Aerial photo taken on August 3, 2018 shows the industrial park of the coal-to-liquid (CTL) project of the state-owned Shenhua Ningxia Coal Industry Group in northwest China's Ningxia Hui Autonomous Region. Photo: Xinhua/Wang Peng
Investments in international markets made by China's State-owned enterprises (SOEs) are politically neutral and should not be subjected to discrimination, a senior official of the country's State asset watchdog said on Monday.
The comments come after some SOEs faced unwarranted suspicion and even legal roadblocks in their plans to expand overseas.
A policy report by business leaders attending the B20 Summit earlier this month has been submitted to the upcoming G20 in Buenos Aires, Argentine calling for "addressing State-related competitive distortions." The proposal was opposed by Chinese business circles attending the B20.
Peng Huagang, deputy secretary-general and spokesperson of the State-owned Assets Supervision and Administration Commission (SASAC), said the report to the G20 neglected the fact that SOEs, after reforms, have blended into the market and are competing on a level playing field with companies under other ownerships.
"We oppose setting up different sets of international rules based on a company's ownership type or that discriminate against State-owned companies. We urge respective parties to take a neutral stance when it comes to a company's ownership type," Peng said at a press briefing on Monday.
Chinese experts say it's an important issue to China as the country's SOEs, especially centrally administered SOEs, are large and increasingly active in the global arena.
About 80 percent of the Chinese companies in the top 500 global companies ranking list are SOEs, and Chinese SOEs have been involved in overseas acquisitions and large development projects, according to Song Hong, a trade expert at the Chinese Academy for Social Sciences.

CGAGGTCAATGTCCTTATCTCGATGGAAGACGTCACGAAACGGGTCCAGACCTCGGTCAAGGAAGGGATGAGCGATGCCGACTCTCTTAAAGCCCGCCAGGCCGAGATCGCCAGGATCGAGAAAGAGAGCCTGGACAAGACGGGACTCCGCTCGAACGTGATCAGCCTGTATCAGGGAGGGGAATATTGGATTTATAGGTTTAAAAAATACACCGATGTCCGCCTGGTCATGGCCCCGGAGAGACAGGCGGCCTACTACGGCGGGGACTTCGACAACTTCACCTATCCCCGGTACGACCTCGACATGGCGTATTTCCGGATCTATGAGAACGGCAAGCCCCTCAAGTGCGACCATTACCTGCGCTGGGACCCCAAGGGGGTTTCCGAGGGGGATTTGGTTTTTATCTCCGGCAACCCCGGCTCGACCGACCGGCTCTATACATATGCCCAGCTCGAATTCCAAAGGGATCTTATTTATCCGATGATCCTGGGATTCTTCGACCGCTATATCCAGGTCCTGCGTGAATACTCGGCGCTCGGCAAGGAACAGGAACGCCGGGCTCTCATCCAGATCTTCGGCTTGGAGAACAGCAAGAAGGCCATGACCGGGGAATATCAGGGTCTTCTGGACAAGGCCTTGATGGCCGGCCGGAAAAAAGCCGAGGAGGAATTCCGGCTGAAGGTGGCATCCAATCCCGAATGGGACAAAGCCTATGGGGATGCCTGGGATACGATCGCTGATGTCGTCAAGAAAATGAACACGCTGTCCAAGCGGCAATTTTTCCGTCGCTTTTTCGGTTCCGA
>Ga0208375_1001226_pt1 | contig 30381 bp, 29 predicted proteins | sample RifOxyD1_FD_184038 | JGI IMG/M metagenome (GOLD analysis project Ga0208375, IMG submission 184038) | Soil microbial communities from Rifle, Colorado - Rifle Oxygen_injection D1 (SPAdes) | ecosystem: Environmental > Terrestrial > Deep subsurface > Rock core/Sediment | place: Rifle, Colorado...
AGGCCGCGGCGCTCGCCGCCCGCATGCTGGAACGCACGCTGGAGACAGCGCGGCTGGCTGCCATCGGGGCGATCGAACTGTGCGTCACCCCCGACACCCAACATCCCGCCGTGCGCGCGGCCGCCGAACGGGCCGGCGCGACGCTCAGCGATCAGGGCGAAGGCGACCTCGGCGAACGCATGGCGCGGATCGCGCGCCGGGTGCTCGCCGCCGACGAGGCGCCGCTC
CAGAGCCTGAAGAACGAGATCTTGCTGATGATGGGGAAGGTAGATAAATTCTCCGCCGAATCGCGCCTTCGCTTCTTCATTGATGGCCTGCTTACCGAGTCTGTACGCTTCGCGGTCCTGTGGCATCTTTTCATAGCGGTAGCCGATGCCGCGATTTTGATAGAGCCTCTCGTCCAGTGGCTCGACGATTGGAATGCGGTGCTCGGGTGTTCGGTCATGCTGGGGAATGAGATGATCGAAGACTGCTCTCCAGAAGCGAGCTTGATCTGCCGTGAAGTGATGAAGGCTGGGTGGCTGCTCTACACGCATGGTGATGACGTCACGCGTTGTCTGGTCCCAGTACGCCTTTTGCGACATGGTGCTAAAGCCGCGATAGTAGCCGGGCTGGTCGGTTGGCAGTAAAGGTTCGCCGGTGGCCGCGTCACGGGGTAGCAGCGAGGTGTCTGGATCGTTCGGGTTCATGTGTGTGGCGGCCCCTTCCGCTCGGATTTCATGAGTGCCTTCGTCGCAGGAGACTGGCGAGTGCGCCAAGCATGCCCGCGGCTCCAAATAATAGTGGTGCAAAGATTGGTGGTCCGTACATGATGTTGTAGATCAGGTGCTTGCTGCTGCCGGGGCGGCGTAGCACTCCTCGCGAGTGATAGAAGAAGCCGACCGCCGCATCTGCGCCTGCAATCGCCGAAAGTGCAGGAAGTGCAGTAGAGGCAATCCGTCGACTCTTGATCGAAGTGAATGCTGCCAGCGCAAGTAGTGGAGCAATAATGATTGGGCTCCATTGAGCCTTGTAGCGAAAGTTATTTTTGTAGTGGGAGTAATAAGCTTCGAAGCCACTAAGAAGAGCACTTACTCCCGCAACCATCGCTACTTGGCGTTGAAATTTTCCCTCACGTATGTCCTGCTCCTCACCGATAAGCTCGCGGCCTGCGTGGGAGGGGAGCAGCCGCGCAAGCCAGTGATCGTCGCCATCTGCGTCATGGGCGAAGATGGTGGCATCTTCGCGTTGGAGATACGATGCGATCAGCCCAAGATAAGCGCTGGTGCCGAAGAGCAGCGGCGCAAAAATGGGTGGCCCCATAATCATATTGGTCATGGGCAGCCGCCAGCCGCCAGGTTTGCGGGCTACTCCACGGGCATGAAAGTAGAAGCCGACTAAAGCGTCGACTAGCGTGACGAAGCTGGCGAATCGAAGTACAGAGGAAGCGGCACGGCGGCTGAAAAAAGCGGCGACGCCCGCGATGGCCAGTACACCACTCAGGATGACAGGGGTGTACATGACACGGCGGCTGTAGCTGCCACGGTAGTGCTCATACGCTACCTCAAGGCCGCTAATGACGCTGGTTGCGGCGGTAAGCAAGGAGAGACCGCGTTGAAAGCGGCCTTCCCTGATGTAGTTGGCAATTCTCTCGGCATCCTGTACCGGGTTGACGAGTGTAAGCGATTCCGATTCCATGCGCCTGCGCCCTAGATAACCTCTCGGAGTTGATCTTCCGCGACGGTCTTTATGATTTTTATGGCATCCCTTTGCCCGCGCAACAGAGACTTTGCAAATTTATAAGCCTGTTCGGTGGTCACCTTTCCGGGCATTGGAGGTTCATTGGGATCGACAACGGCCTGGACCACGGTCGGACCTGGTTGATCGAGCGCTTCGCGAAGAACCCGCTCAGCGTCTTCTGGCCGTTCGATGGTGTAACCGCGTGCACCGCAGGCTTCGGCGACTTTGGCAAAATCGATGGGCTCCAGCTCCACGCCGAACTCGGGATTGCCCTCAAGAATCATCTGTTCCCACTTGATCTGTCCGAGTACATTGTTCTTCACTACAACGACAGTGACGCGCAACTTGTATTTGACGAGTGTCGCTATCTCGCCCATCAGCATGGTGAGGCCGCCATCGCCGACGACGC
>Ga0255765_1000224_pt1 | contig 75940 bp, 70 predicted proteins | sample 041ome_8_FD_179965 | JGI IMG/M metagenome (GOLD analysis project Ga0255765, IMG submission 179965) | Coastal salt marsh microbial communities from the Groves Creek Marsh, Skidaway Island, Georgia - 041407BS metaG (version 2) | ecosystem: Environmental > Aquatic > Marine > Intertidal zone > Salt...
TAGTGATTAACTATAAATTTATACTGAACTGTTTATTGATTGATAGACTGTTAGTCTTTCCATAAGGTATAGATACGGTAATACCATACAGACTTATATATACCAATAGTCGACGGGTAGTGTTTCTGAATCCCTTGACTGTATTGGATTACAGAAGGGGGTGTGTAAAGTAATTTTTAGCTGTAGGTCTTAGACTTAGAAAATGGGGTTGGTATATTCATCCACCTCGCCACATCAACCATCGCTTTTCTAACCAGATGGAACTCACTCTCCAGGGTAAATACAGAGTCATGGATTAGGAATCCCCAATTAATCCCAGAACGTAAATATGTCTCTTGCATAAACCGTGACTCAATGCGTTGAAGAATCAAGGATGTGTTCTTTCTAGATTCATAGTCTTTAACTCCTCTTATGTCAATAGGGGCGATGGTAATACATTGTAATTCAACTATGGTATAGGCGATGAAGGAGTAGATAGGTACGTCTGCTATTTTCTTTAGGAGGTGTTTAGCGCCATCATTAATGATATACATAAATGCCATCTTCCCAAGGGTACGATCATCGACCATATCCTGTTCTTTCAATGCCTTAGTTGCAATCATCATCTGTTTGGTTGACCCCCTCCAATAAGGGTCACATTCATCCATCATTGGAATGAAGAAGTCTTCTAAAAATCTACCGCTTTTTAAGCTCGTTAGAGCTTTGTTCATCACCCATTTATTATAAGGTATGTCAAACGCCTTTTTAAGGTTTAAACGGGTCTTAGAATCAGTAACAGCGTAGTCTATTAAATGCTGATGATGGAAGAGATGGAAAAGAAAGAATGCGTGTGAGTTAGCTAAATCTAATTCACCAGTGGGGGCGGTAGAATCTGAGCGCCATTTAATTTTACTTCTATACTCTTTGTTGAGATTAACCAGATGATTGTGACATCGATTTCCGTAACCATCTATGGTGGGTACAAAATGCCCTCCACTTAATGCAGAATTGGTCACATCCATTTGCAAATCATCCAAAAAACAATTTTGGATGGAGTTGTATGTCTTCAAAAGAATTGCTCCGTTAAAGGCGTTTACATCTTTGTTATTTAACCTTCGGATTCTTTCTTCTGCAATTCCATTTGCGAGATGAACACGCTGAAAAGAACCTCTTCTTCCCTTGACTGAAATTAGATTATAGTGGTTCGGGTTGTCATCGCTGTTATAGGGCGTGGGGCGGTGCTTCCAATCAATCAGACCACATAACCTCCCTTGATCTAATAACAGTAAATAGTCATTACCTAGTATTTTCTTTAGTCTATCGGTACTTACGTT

According to a report by the National Public Radio in the US on October 9, China's SOEs have been on an investment spree buying ports overseas that have unsettled EU leadership.
In September 2017, European Commission President Jean-Claude Juncker proposed new investment screening measures that outlined "foreign state-owned companies."
Zhu Boshan, general manager of Shanghai Tacter Investment Consulting, told the Global Times on Monday that taking a neutral stance toward companies and not labeling them by their ownership structure will actually benefit all parties. "Some of the Chinese SOEs are very successful market participants with advantages in both technology and capital. If they are denied access to deals simply because they are SOEs, it will turn a win-win situation into a lose-lose one," Zhu said.
"China should take the initiative and become a participant in efforts to set up international regulations," Song said, noting that simply opposing them is not enough.
Hype over State capital
"The idea that public capital advances at the expense of private capital is overhyped. The acquisition of private business by State capital is happening only on a limited scale, and it is normal market behavior," said Peng.
"During the reform of China's SOEs, some State-owned businesses were acquired by private capital; this is a two-way process. In essence, such acquisitions help reduce financial risks faced by some private companies and are good for the stability of the capital market," Peng said.
During the wide reforms of SOEs, 11,651 legal entities were shed and 2,618 of these entities were transferred to private ownership, said Peng.
For instance, Baosteel Gases, a subsidiary of State-owned steel and iron giant Baowu Group, sold its controlling stake to private capital because the asset did not fit the group's overall strategy, Peng said.
The issue with State and private capital should be how their respective merits and strengths can be tapped to make a pie bigger, and it should never be a matter of who eats who, Peng said.
Experts noted that the market-oriented SOE reforms have not yet met all their goals and that could affect their performance overseas.